The North American asset management industry is on the brink of a “once-in-a-generation” shift.
That’s according to a new report out by McKinsey on Wednesday, November 2, entitled “Thriving in the New Abnormal.”
The 42-page report is full of superlatives. The generational shift is the result of five converging trends that “will fundamentally rewrite the rules for success,” according to the report.
Certain segments of active management are “facing an existential crisis after a sustained period of underperformance that has eroded clients’ confidence,” the report said. And new regulations will cause “one of largest shocks to the wealth management industry in over 40 years.”
Here’s how it plays out
The McKinsey report identifies five trends that will shake up the asset management industry, but we’re going to focus on three: the end of thirty years of exceptional investment returns, the shake-up in active management that that leads to, and heightened regulation.
Business Insider has written before about the fact that investment returns are probably going to be lousy for the next couple of decades, and the challenge that presents for fund managers and their investors. According to the McKinsey report, average asset managers will underperform against the backdrop of this new era of low returns, and that will cause a “shake-out,” setting “trillions of dollars in motion.”
How much money? As much as $8 trillion, or 25% of the US asset management market, to be exact.
And where will this enormous sum of money go? Some of it will go to passive funds, but not all of it.
“Put simply, managers that meet client objectives — whether to minimise costs or achieve more predictable outcomes — will capture share of the money in motion,” the report said.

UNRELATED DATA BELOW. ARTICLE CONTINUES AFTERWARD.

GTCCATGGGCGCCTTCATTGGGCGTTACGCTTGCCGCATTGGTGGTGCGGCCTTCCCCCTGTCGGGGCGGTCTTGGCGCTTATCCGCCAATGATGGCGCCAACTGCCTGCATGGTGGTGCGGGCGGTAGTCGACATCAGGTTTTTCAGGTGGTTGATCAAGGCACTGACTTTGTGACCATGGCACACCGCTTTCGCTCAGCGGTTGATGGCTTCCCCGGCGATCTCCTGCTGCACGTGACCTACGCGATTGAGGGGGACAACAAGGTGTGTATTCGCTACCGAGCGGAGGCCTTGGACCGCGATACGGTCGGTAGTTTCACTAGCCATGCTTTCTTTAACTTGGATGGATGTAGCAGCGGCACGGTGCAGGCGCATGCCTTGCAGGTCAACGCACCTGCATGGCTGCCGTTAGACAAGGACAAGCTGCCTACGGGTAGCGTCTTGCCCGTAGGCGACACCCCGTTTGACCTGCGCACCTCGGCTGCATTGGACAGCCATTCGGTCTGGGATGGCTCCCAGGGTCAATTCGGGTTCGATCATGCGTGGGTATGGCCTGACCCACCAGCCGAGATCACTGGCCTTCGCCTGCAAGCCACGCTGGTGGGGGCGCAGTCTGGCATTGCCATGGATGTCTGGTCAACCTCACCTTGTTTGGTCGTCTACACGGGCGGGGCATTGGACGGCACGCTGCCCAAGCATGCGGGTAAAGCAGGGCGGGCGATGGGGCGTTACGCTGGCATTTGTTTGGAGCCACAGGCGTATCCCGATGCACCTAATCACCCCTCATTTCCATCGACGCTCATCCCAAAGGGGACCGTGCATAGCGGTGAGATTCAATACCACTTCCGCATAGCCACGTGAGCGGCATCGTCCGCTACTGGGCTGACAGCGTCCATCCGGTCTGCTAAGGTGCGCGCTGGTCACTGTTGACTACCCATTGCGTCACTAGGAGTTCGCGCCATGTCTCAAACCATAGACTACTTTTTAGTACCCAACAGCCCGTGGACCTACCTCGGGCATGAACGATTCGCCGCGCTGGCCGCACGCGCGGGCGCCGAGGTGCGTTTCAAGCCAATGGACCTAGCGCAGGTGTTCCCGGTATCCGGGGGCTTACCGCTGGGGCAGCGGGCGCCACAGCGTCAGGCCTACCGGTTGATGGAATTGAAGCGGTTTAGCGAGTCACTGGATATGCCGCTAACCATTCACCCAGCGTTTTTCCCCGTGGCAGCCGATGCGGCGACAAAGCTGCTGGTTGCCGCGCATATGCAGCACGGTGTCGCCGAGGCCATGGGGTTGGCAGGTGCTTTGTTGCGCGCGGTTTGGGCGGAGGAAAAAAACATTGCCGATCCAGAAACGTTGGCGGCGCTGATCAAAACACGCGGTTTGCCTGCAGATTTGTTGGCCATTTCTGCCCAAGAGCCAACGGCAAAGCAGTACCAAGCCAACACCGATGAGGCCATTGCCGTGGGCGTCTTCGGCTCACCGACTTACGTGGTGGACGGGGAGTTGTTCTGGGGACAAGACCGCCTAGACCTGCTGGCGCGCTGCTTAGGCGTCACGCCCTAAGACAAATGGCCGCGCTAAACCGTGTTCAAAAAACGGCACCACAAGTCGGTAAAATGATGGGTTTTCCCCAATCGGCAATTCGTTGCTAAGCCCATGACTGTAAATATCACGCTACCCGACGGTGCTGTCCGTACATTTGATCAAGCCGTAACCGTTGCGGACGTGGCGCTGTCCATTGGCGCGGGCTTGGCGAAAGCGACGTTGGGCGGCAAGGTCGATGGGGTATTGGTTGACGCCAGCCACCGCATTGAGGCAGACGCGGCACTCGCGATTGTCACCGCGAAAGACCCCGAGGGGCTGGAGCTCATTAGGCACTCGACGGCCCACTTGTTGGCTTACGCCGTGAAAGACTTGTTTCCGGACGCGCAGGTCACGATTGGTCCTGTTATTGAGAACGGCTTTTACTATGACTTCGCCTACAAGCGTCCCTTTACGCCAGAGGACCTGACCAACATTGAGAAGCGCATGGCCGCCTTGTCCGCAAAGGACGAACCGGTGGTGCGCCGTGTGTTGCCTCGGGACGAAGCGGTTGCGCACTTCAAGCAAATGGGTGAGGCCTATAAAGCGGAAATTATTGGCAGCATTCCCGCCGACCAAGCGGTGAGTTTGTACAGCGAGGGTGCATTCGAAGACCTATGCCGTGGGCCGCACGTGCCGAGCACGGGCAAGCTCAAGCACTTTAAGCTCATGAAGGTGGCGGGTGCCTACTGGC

Assets are also increasingly moving into the alternatives sector, which is likely to be one of the “richest asset management growth opportunities in the years to come”, McKinsey said. In particular, McKinsey expects money to flow into the illiquid private market segment and private credit, as traditional managers move to fill the gap created by a decline in bank lending. McKinsey also expects growth in assets that offer “predictability and stability of returns,” such as physical assets like infrastructure.
Then there is regulation. The DOL Fiduciary Rule taking effect April 2017, will be “one of largest shocks to the wealth management industry in over 40 years,” according to McKinsey.
The report said:
“While it applies more directly to wealth managers, the rule will accelerate several current trends in asset management, including the demand for passive strategies and ETFs, the shift from brokerage to advisory programs, the growth of digital advice, and a culling of asset management partners by wealth managers.
“Taken together, these trends represent a once-in-a generation shift in industry dynamics and a rewriting of the industry playbook,” says McKinsey.
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